Improved Solar Panel Set-Up

Honestly I’m trying to keep this simple, no really. I could just slap an RV photovoltaic (PV) panel rack on the roof and be done with it but it just seems like that would be harder to live with day-in and day-out. PV panels need to be kept clean and tilted toward the sun to be most efficient. So it seems reasonable that a mobile tiny house should have some kind of flexible mount that is easily accessed, quickly deployed, adjusted, stored for transport, and mounted in a way that makes it hard to steal.

After posting a few other ideas and listening to all the great feedback I think I have stumbled on a really simple solution that meets all the requirements I just mentioned and could be built out of 2x4s, a sheet of plywood, and door hinges. I think these sketches illustrate the simple idea. In fact I think Kieran might have suggested this and I’m just now figuring it out. But thanks to everyone for all the great input. It all added up to this latest design.

Above: The panels mounted to a bi-fold set of 2×4 frames, folded away for transport.

Below: The panels folded out toward the glass-side of the house, assuming that side is facing the sun. The panels themselves would be mounted to a metal rack with hinges at the top so they can pivot up. A piece of wood or metal could be used to hold the panels at the correct angle.

Above: Now the bi-fold mount is opened to face the other direction assuming that the homeowner wants the windowless side of the house to face the sun, like during in the hottest days of summer.

I think this could actually be built easily and inexpensively. It could also be added to virtually any tiny house design. PV panels come in a lot of different sizes so before constructing the frame you’d want to buy your panels and build the frame to fit. If you’re handy with a welder it would actually be better to build this out of metal, but 2x4s with ample cross-bracing would work too, especially it you boxed the 2×4 frame in with exterior grade plywood. The whole thing would be fairly heavy so use heavy duty door hinges. So… did I solve the solar panel mounting issue? Please let me know.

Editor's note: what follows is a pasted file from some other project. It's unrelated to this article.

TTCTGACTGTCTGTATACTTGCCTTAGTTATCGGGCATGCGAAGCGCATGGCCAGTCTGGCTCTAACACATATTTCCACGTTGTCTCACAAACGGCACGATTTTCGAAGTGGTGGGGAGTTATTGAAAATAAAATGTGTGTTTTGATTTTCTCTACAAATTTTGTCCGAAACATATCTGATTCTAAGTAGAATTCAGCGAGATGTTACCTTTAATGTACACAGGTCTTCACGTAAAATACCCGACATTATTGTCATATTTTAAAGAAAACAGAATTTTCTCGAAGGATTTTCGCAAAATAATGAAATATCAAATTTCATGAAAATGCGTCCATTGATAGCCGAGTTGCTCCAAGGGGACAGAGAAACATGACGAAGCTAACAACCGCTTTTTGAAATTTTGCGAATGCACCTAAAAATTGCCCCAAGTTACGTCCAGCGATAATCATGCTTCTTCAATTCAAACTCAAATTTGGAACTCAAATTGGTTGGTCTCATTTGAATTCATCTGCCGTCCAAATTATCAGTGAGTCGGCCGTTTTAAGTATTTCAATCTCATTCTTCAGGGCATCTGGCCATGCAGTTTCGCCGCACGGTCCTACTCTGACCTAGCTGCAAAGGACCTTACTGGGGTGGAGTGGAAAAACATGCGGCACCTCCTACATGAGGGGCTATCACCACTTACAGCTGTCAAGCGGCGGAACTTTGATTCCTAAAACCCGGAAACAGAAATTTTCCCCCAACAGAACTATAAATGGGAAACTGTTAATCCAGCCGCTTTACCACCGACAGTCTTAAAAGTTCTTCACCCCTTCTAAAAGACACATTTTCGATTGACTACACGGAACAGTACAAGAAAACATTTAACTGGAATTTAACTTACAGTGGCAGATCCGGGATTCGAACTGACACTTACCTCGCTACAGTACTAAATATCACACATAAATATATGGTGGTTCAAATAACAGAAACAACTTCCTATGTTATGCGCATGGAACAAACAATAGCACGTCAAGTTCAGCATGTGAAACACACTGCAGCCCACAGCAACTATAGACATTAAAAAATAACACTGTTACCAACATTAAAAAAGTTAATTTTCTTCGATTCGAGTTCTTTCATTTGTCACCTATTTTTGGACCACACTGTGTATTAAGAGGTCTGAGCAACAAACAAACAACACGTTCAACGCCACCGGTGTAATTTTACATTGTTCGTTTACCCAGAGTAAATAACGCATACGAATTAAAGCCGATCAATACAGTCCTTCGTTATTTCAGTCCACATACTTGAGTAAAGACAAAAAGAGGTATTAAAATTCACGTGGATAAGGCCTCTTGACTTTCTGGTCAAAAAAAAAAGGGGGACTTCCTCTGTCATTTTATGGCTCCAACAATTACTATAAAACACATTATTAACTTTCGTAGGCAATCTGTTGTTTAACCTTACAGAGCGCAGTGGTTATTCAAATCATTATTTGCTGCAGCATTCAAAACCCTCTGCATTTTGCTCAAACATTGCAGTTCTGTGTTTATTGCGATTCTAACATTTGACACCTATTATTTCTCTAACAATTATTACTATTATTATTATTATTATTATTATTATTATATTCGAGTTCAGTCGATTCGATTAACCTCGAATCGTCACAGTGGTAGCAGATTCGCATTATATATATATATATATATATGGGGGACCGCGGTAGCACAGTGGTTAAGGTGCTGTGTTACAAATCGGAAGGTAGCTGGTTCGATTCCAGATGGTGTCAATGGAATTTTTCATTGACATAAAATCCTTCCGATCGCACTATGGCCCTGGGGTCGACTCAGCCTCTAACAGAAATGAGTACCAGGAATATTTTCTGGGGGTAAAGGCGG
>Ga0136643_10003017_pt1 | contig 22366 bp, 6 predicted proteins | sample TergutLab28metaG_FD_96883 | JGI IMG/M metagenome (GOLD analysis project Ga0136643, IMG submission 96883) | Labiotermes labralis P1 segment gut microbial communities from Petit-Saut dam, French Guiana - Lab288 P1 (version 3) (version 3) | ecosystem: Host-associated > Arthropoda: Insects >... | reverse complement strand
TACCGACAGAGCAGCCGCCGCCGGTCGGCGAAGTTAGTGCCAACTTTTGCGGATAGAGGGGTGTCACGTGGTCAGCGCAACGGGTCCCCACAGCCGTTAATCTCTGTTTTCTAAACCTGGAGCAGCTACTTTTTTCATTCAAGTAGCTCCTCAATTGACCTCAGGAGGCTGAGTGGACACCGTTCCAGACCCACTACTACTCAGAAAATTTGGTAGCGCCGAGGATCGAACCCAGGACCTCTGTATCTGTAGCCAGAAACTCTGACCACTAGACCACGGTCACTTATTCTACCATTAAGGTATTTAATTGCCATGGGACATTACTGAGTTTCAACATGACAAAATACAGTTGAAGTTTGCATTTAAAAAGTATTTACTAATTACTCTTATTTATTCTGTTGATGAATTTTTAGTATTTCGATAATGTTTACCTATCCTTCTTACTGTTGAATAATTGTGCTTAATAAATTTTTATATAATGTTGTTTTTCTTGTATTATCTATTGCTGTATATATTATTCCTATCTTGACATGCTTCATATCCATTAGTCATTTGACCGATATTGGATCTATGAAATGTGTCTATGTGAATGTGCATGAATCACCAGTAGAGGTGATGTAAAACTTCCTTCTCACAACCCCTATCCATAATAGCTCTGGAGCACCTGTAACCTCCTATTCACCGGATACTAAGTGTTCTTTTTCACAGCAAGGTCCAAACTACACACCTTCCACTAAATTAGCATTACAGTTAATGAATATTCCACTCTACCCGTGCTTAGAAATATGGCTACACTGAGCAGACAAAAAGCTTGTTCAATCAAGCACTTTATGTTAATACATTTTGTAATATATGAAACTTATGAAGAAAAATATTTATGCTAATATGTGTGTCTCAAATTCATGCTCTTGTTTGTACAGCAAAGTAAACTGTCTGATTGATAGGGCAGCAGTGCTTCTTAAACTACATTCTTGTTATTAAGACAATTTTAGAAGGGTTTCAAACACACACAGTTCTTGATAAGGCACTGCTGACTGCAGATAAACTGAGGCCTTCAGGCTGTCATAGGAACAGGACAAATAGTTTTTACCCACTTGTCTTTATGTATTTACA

Oh… as far as wind power and this tiny solar house, I think I’m going to have to leave that out because from what I’ve read you really need a tall pole and guide wires for a wind turbine. This would be very difficult to add to a mobile tiny house. I suspect a wind turbine installation is just as permanent as a micro-hydro set-up. Please chime in if you know of a mobile solution.

14 thoughts on “Improved Solar Panel Set-Up

  1. Warren says:

    Just looking at the design and I cannot help thinking that you are wasting a lot of space on the roof itself – then I was thinking – well yes the sun moves .

    But if you were to orientate the house North-South then the sun would then travel over the top of the house (East/West) and that way the roof would see the sun.

    Then I thought – hey what about the rotating the house to follow the sun! (Still that is a different subject I am sure)

    Back to reality – have the panels on the roof – and then perhaps the upper edge hinged and then be able to lift the lower edge to get the best angle for maximum coverage (and have the house North/South)

    Anyway good to see the ideas coming forth

  2. Brenda Ruble says:

    In a small house it doesn’t make sense to me to have the solar panels mounted on the house because in the summertime you will want the house positioned under a nice shade tree and the solar panels out in the sun. That’s one of the beauties of having a house on wheels…it can be moved to accomodate the seasons.

  3. Dimwit says:

    Another problem I can see is those expensive panels facing into the wind as you tow your house around. Bug hits would be the least of your worries.
    Sorry Michael but I think leaving them on the roof is the best thing.

  4. Grant Wagner says:

    I like it, The double hinged idea is really brilliant.

    While some may think that leaving the panels on the roof is a good idea, I don’t. Having the roof tiling away from the sun lets keeps less of the harsh summer sun from hitting it, keeping your home cooler in the summer, while maximizing your south wall where the lower winter sun can do more to keep your interior warm. A set of retractable awnings designed for your latitude will keep the summer sun out entirely.

    That said, maybe having a completely detached, free standing solar array may be the best solution. This allows you to keep your home in a shady spot for an even cooler summer, while letting your solar array suck up the sun.